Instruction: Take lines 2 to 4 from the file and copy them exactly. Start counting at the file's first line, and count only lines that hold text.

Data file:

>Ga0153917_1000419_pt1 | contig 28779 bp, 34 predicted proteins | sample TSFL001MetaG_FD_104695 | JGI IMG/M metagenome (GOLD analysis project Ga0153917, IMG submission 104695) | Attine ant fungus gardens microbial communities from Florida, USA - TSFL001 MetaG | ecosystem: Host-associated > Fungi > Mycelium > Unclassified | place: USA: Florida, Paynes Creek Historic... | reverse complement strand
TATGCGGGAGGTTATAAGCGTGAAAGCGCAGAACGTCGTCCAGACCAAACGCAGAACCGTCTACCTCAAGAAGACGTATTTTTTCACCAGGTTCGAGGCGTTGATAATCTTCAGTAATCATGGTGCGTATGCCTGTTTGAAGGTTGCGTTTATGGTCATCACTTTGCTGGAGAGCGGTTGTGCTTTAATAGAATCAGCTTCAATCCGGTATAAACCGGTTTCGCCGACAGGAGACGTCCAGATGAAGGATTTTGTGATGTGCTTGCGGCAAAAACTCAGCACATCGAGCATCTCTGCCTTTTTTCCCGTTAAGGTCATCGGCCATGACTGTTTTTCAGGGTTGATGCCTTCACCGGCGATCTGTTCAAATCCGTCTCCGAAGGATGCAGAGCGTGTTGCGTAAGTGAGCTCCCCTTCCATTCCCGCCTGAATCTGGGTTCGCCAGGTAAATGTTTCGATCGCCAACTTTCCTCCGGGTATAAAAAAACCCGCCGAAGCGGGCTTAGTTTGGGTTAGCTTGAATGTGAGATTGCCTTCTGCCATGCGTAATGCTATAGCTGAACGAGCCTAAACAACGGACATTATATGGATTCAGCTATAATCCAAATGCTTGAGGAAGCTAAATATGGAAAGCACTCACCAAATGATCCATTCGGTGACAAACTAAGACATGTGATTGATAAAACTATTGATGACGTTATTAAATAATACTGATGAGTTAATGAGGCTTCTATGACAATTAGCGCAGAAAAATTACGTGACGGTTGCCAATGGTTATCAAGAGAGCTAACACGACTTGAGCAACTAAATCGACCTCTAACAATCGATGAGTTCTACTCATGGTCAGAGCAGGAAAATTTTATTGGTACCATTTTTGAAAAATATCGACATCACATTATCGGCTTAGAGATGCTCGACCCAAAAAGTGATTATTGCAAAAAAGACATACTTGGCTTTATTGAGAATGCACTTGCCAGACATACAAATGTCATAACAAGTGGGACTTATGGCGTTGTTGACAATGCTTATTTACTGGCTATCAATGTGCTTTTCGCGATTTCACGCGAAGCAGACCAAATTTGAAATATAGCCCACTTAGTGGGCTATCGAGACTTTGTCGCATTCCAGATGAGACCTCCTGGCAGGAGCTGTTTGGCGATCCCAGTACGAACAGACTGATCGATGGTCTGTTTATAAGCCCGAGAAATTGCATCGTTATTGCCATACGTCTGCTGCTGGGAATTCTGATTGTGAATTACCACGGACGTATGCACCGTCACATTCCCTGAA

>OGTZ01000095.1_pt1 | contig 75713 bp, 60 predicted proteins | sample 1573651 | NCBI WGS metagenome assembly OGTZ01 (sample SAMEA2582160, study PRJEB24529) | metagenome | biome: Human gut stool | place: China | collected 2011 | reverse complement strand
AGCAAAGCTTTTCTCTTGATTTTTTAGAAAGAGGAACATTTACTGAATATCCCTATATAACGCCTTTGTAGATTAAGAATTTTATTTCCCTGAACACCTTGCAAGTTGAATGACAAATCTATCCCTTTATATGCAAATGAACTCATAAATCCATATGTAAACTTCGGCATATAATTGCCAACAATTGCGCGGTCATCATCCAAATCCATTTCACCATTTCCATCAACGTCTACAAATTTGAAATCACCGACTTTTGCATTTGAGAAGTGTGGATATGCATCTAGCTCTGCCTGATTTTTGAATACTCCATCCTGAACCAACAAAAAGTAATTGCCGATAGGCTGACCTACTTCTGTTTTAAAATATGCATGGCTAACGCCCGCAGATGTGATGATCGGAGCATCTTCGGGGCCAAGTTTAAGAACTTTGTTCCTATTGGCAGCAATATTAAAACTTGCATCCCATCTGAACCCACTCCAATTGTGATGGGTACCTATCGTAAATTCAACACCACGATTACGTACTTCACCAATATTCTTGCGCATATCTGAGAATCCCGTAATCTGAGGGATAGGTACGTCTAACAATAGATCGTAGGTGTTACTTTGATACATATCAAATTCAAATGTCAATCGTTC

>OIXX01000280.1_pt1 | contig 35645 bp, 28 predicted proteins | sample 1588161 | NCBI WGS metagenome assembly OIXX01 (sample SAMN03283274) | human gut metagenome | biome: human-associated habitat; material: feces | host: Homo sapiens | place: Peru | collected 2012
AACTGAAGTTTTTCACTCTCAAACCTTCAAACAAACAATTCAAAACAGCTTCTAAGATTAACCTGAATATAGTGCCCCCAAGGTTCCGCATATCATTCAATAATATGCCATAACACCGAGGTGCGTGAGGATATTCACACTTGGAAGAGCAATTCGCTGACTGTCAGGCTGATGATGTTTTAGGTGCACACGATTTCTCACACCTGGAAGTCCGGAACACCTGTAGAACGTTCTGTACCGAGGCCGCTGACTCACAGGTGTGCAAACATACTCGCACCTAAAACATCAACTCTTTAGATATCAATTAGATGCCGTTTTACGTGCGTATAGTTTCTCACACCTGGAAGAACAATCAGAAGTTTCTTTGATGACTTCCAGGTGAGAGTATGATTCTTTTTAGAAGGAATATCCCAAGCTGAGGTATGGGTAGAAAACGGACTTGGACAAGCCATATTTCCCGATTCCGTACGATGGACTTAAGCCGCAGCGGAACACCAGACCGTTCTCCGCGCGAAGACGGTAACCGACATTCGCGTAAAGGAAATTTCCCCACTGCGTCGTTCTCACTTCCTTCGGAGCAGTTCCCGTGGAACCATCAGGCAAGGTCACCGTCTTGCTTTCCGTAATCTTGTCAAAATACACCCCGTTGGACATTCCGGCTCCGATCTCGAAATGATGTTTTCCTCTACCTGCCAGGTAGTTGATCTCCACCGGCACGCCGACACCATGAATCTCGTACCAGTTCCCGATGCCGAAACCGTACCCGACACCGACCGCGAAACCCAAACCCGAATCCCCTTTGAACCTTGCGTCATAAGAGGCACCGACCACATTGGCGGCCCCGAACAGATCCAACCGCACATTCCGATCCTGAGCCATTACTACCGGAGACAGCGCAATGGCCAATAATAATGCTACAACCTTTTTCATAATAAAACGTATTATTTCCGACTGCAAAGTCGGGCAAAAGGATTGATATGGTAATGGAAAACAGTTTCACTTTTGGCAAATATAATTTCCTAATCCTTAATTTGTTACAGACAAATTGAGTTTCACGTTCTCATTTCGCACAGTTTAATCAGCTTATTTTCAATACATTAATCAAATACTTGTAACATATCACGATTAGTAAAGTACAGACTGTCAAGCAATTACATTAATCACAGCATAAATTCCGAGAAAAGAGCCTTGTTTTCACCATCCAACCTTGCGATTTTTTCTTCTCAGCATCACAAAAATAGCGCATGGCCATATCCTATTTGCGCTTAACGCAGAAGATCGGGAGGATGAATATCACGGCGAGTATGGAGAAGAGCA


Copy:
TATGCGGGAGGTTATAAGCGTGAAAGCGCAGAACGTCGTCCAGACCAAACGCAGAACCGTCTACCTCAAGAAGACGTATTTTTTCACCAGGTTCGAGGCGTTGATAATCTTCAGTAATCATGGTGCGTATGCCTGTTTGAAGGTTGCGTTTATGGTCATCACTTTGCTGGAGAGCGGTTGTGCTTTAATAGAATCAGCTTCAATCCGGTATAAACCGGTTTCGCCGACAGGAGACGTCCAGATGAAGGATTTTGTGATGTGCTTGCGGCAAAAACTCAGCACATCGAGCATCTCTGCCTTTTTTCCCGTTAAGGTCATCGGCCATGACTGTTTTTCAGGGTTGATGCCTTCACCGGCGATCTGTTCAAATCCGTCTCCGAAGGATGCAGAGCGTGTTGCGTAAGTGAGCTCCCCTTCCATTCCCGCCTGAATCTGGGTTCGCCAGGTAAATGTTTCGATCGCCAACTTTCCTCCGGGTATAAAAAAACCCGCCGAAGCGGGCTTAGTTTGGGTTAGCTTGAATGTGAGATTGCCTTCTGCCATGCGTAATGCTATAGCTGAACGAGCCTAAACAACGGACATTATATGGATTCAGCTATAATCCAAATGCTTGAGGAAGCTAAATATGGAAAGCACTCACCAAATGATCCATTCGGTGACAAACTAAGACATGTGATTGATAAAACTATTGATGACGTTATTAAATAATACTGATGAGTTAATGAGGCTTCTATGACAATTAGCGCAGAAAAATTACGTGACGGTTGCCAATGGTTATCAAGAGAGCTAACACGACTTGAGCAACTAAATCGACCTCTAACAATCGATGAGTTCTACTCATGGTCAGAGCAGGAAAATTTTATTGGTACCATTTTTGAAAAATATCGACATCACATTATCGGCTTAGAGATGCTCGACCCAAAAAGTGATTATTGCAAAAAAGACATACTTGGCTTTATTGAGAATGCACTTGCCAGACATACAAATGTCATAACAAGTGGGACTTATGGCGTTGTTGACAATGCTTATTTACTGGCTATCAATGTGCTTTTCGCGATTTCACGCGAAGCAGACCAAATTTGAAATATAGCCCACTTAGTGGGCTATCGAGACTTTGTCGCATTCCAGATGAGACCTCCTGGCAGGAGCTGTTTGGCGATCCCAGTACGAACAGACTGATCGATGGTCTGTTTATAAGCCCGAGAAATTGCATCGTTATTGCCATACGTCTGCTGCTGGGAATTCTGATTGTGAATTACCACGGACGTATGCACCGTCACATTCCCTGAA

>OGTZ01000095.1_pt1 | contig 75713 bp, 60 predicted proteins | sample 1573651 | NCBI WGS metagenome assembly OGTZ01 (sample SAMEA2582160, study PRJEB24529) | metagenome | biome: Human gut stool | place: China | collected 2011 | reverse complement strand
AGCAAAGCTTTTCTCTTGATTTTTTAGAAAGAGGAACATTTACTGAATATCCCTATATAACGCCTTTGTAGATTAAGAATTTTATTTCCCTGAACACCTTGCAAGTTGAATGACAAATCTATCCCTTTATATGCAAATGAACTCATAAATCCATATGTAAACTTCGGCATATAATTGCCAACAATTGCGCGGTCATCATCCAAATCCATTTCACCATTTCCATCAACGTCTACAAATTTGAAATCACCGACTTTTGCATTTGAGAAGTGTGGATATGCATCTAGCTCTGCCTGATTTTTGAATACTCCATCCTGAACCAACAAAAAGTAATTGCCGATAGGCTGACCTACTTCTGTTTTAAAATATGCATGGCTAACGCCCGCAGATGTGATGATCGGAGCATCTTCGGGGCCAAGTTTAAGAACTTTGTTCCTATTGGCAGCAATATTAAAACTTGCATCCCATCTGAACCCACTCCAATTGTGATGGGTACCTATCGTAAATTCAACACCACGATTACGTACTTCACCAATATTCTTGCGCATATCTGAGAATCCCGTAATCTGAGGGATAGGTACGTCTAACAATAGATCGTAGGTGTTACTTTGATACATATCAAATTCAAATGTCAATCGTTC